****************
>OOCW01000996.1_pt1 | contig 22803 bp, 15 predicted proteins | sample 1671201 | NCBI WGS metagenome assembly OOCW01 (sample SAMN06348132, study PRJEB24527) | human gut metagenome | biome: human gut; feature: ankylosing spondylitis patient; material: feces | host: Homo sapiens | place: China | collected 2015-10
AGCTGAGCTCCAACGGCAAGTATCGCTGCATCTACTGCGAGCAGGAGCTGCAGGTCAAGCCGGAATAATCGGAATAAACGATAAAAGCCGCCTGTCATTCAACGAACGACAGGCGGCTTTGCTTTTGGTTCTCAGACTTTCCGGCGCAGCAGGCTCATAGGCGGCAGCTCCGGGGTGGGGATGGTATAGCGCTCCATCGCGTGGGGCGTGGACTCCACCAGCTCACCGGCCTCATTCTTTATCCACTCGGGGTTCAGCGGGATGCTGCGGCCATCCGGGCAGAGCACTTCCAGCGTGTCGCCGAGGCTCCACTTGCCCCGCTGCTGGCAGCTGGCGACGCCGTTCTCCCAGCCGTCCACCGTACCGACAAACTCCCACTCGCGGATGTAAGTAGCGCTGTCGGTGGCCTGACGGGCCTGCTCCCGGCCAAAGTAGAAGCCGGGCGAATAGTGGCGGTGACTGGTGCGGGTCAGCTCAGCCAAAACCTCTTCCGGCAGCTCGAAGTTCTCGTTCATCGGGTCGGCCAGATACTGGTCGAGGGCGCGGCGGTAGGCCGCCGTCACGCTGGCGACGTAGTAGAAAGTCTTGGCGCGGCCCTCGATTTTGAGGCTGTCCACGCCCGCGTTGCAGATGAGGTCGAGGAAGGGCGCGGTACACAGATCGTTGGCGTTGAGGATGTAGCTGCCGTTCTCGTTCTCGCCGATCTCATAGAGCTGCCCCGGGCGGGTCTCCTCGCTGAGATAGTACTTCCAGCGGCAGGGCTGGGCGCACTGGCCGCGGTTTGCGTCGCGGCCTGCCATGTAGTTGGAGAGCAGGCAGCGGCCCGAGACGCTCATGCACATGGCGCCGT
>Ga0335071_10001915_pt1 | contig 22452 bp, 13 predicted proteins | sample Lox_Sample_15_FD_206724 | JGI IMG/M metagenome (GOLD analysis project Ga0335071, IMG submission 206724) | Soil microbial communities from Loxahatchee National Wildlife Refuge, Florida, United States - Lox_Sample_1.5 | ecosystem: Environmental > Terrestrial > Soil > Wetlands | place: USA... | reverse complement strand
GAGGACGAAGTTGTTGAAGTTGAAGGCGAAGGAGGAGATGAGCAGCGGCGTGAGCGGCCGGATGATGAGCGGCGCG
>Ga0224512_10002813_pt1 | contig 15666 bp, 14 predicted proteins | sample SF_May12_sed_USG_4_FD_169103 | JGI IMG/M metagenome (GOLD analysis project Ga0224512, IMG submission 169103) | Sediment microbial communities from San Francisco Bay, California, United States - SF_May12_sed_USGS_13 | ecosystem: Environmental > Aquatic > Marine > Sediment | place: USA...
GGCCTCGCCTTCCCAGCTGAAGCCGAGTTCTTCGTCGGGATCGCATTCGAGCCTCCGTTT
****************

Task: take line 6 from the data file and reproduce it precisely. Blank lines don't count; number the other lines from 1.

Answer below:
GGCCTCGCCTTCCCAGCTGAAGCCGAGTTCTTCGTCGGGATCGCATTCGAGCCTCCGTTT